My question stems from a loss of tail rotor effectiveness. If a helicopter with a counterclockwise rotating blade like the R22 loses the tail rotor and the fuselage starts a rapid right turn and thus gains momentum, will the control inputs be reversed or will it create a double gyro from the main rotor system and cause control inputs to be normal?
Short answer: no.
What are your flight control inputs?
- Collective Pitch.
- Cyclic adjustments to pitch and roll
- Yaw / anti torque from the pedals, which control the tail rotor.
Let's take them in order.
Collective. If the control inputs were reversed for collective pitch, you'd not be able to get the torque off by lowering collective (which is the usual response to a loss of tail rotor and the attendant upset it causes by loss of the anti torque function of the tail rotor being lost). If the helicopter design reverses what the collective does, in terms of pitch increase or decrease, dependent upon the state of your tail rotor, nobody in their right mind will fly it.
Once again for emphasis: if you lose the tail rotor, you reduce collective pitch to reduce the torque, and thus the requirement for anti-torque (which is why the tail rotor is there in the first place). Check the flight manual for your model of helicopter for further details on that in-flight malfunction / emergency.
Cyclic. The control linkage between the cyclic and the means of tilting the rotor do not change if your tail rotor fails. They apply their changes to the "tilt of the disc" as long as they are connected when you move the cyclic.
What happens as the fuselage beings to rotate (particularly if the rate of rotation increases) is that the pilot is at risk of being disoriented by the rotation and making control inputs that make the situation worse. (See above: first, reduce pitch, and find a place to put the aircraft down per the flight manual). The rotation of the fuselage does not change control linkages, it changes the OODA loop for the pilot: Orient/Observe/Decide/Act is a continuous process (loop) when flying such that you make a control input to make the aircraft do something based on your perceiving a need to change.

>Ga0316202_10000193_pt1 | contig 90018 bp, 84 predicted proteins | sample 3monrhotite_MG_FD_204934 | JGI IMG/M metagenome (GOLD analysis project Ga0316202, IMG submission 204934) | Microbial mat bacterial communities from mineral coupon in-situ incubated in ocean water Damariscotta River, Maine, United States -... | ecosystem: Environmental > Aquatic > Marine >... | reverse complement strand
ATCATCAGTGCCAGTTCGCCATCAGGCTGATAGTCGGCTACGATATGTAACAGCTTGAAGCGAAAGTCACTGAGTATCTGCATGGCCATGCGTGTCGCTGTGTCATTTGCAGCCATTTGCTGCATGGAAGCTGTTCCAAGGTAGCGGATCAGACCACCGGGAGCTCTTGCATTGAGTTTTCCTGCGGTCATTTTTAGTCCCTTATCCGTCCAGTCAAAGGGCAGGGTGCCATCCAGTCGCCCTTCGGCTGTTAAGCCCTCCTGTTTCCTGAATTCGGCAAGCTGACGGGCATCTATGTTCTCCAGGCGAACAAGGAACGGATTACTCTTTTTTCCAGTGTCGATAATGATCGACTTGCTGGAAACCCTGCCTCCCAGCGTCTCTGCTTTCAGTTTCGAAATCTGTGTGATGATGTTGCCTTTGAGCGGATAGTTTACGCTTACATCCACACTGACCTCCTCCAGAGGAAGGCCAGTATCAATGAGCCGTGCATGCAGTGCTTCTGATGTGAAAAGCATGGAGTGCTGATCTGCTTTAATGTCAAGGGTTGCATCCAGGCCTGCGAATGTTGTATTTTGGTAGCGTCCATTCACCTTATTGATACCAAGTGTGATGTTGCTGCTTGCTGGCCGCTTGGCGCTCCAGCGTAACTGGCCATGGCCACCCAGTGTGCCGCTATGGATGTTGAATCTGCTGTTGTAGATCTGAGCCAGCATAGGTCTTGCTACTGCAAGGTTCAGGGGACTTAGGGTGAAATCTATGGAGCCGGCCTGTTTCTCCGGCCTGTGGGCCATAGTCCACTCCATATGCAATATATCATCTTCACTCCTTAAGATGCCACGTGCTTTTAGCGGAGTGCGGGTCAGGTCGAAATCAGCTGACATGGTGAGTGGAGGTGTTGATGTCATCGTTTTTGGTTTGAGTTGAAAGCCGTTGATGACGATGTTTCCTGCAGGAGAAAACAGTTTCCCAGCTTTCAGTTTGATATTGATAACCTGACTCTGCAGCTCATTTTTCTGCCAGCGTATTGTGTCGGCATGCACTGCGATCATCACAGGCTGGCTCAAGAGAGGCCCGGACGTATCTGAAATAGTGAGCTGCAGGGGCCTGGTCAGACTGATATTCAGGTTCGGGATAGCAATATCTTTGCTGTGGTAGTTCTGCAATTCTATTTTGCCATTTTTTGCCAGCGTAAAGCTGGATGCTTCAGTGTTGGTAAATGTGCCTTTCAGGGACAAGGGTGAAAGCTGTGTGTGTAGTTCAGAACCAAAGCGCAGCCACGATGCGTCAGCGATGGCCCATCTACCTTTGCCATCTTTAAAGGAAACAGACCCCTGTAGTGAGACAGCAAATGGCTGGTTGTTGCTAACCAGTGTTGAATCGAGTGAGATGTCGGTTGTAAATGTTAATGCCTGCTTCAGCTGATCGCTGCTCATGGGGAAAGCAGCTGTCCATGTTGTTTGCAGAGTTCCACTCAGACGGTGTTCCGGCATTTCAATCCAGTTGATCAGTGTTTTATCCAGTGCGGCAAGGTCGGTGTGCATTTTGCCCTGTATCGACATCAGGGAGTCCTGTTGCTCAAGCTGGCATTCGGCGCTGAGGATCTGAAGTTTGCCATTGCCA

The problem with a control input made when you involved with the uncommanded rotation of the fuselage is that the pilot's aim point keeps changing. That isn't a problem of precession, that's a problem of "getting behind the aircraft." It's a cognitive, not a mechanical, problem to overcome so that this doesn't end in tears.
Yaw Pedals. Per your problem statement, they don't work, so reversing control inputs isn't an issue. Your feet are along for the ride. Your brain and your hands get you to the ground safely, or not. The way to deal with yaw is via the torque reaction to main rotor pitch: with power on and no tail rotor, changing collective pitch will tend to make the nose move one way or the other. (Your flight condition: In cruise flight, in a hover, or in one of the many between states that a helicopter can be in will influence that).
The problem with the uncommanded rotation of the fuselage isn't some change in precession, it's the disorientation of the pilot whose reference line keeps changing as the helicopter rotates. The whole point of being the pilot is to control the aircraft. The pilot's objective in this case is to reduce the disorienting rotation by reducing collective pitch and flying the aircraft (lacking your anti-torque inputs) as you normally would. You won't get increased precession (vis a vis the cyclic inputs) due to the anti torque control being lost. Your rotor system has enough inertia if you keep it at flight rpm where at least that isn't your problem. Your problem is in lag, and making control inputs that are out of synch with the (constantly changing) orientation of the helicopter.
Depending upon aircraft type and the situation, you will likely need to secure the engine(s) before final landing so that you don't create a rotating situation right before touchdown if you need to add collective while you still don't have the anti torque from your tail rotor.